A few quotes from around the Intertubes.
From Steve Benen:
To be sure, even if the House had passed its bill, it wasn’t going far given the scope of the opposition from Senate Democrats and an unambiguous veto threat from the Obama White House.More Steve Benen:
But the real takeaway here is that the House Republican leadership, once again, failed miserably: “The House defeated the farm bill resoundingly … dealing another blow to Speaker John A. Boehner as he continues to struggle to move legislation opposed by conservative interest groups.”...
As for what happens now, it’s not entirely clear, but the next move will probably be a temporary extension of the status quo, while GOP leaders redouble their efforts to learn how to count to 218.
House Minority Leader Nancy Pelosi (D-Calif.) was amazed by the Republicans’ disarray this afternoon, telling reporter s, “It’s silly. It’s sad. It’s juvenile. It’s unprofessional. It’s amateur hour.”From Greg Sargent:
One thing is for sure: we didn’t see embarrassments like today’s when Pelosi was carrying the gavel. Cantor should probably stop blaming her and start taking notes on how she ran the chamber so effectively.
I’d add, however, that this is useful in a perverse way, as a reminder of the degree to which the House GOP leadership needs Democrats to get things done, given its inability to count on the support of House conservatives. And this has implications for the immigration debate, too. “This underscores that Boehner cannot pass bills on his own,” Congressional scholar Norman Ornstein told me in a quick interview today. “He can’t do anything with only Republicans. The real power center in the House is not Boehner.From The Hill, Cantor tries to throw blame Dems' way. Steny Hoyer is having none of it.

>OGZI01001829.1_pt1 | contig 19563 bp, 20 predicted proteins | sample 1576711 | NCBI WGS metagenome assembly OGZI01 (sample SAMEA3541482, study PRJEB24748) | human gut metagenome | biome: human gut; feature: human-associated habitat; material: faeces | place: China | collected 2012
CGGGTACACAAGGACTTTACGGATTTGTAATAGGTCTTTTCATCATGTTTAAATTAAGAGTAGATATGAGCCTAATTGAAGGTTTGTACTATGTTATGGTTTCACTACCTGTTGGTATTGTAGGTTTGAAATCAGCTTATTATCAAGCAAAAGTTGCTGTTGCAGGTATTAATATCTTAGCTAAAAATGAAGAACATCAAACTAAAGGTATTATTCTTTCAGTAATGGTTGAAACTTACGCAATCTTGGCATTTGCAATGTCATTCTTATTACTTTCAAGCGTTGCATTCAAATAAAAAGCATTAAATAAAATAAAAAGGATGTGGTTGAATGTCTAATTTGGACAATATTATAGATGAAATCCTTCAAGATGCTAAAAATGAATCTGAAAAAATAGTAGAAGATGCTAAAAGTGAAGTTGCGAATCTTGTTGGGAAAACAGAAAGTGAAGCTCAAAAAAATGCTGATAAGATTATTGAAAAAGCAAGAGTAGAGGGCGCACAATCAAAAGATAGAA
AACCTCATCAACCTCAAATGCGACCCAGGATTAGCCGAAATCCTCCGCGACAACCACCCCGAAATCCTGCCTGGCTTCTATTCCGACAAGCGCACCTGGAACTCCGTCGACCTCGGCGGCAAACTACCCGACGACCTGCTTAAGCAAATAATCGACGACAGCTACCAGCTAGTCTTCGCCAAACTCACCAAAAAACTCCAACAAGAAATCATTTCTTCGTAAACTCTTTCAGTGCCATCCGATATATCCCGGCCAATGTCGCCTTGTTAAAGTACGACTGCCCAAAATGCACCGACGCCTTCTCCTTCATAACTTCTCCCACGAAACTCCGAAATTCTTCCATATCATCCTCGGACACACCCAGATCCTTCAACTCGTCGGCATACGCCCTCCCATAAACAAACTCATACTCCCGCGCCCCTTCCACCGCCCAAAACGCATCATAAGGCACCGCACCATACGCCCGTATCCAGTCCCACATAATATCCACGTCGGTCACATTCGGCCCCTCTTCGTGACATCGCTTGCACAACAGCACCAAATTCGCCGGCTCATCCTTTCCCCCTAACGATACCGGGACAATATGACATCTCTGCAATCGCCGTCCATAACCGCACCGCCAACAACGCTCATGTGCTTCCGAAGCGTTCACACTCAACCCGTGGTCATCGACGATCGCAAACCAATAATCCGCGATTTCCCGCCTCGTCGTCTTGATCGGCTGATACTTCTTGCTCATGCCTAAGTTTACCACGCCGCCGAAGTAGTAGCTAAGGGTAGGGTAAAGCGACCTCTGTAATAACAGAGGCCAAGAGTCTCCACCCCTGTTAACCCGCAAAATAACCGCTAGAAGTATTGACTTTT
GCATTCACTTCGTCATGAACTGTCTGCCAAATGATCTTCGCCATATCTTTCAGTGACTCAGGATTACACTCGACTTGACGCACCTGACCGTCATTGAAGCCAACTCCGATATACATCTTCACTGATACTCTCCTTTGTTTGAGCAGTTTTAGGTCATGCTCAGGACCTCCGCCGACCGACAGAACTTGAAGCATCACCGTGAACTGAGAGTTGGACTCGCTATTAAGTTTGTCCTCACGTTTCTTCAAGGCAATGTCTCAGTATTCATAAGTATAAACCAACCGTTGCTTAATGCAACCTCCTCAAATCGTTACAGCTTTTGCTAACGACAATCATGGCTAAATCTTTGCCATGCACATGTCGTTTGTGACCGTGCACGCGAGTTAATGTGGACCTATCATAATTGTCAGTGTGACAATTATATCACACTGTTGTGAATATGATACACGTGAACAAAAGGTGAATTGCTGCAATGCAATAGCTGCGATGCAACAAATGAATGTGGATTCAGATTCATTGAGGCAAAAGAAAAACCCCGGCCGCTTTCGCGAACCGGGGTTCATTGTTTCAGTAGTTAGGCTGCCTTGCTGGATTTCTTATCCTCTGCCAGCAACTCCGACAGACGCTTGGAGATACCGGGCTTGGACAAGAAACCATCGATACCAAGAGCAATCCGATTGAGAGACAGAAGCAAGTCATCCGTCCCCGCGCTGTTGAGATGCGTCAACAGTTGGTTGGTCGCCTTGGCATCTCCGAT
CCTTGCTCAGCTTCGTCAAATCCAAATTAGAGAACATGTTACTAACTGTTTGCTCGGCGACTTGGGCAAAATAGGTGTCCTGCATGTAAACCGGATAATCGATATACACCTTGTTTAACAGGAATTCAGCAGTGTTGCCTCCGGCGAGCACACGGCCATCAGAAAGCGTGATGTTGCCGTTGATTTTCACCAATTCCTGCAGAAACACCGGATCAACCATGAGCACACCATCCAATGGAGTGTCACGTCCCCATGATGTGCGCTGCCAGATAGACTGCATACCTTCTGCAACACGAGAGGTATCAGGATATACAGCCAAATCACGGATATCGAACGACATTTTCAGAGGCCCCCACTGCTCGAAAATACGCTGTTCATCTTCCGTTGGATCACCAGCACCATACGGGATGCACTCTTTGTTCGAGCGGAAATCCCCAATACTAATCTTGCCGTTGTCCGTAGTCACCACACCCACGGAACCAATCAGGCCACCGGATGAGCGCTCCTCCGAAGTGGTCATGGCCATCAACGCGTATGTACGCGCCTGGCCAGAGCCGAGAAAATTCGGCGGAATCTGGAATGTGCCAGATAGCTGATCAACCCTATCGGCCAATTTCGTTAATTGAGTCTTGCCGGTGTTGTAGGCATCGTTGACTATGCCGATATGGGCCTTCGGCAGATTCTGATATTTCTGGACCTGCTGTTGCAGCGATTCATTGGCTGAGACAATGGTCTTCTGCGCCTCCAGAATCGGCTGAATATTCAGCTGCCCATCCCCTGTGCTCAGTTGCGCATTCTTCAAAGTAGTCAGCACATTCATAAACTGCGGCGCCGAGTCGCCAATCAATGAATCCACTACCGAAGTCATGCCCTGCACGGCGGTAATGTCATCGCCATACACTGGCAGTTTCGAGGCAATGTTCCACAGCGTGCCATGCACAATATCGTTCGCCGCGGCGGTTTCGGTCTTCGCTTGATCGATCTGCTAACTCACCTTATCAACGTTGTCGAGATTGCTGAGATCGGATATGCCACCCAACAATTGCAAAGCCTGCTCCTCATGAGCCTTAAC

Hoyer started by accusing House Republicans of taking a bipartisan bill that was reported by the Agriculture Committee, and turning it into a partisan bill by adding a controversial provision that would have given states the option of limiting food stamps.From The Washington Post, via the St. Louis Post-Dispatch:
"So I tell you with all due respect Mr. Majority Leader … I wasn't going to bring up what happened today," Hoyer said. "But what happened today is you turned a bipartisan bill, necessary for our farmers, necessary for our consumers, necessary for the people of America, that many of us would have supported, and you turned it into a partisan bill."
If you think that anyone — and that includes much-discussed Speaker-in-waiting Paul Ryan, Wisc., — can tell that group of legislators what to do, you don't understand the political calculus they use to make decisions. They are far more loyal to the tea party movement than to the House Republican establishment. Jim DeMint or Ted Cruz would have a far better chance of convincing them how to vote than Boehner, Cantor or McCarthy do.Currently, we have only one working branch of government, and that's the Executive. Congress is mired in dysfunction on both sides of Capitol Hill, and unless 2014 produces a Democratic tidal wave (which I'm hoping it will), the country will limp into 2016 for a final showdown. The Supreme Court will have its defining moment next week when its term ends and it releases the most contentious decisions of the session.
The GOP has shown itself completely unable to perform the most minor tasks of government; major initiatives are way beyond its abilities. Those of us in the non-mainstream media have to sound this incompetence like a war-drum, keeping the insistent beat that the GOP isn't interested in governing; it's interested in just blowing up crap.
Strap in, boys and girls. It's going to get bumpier, and we have work to do.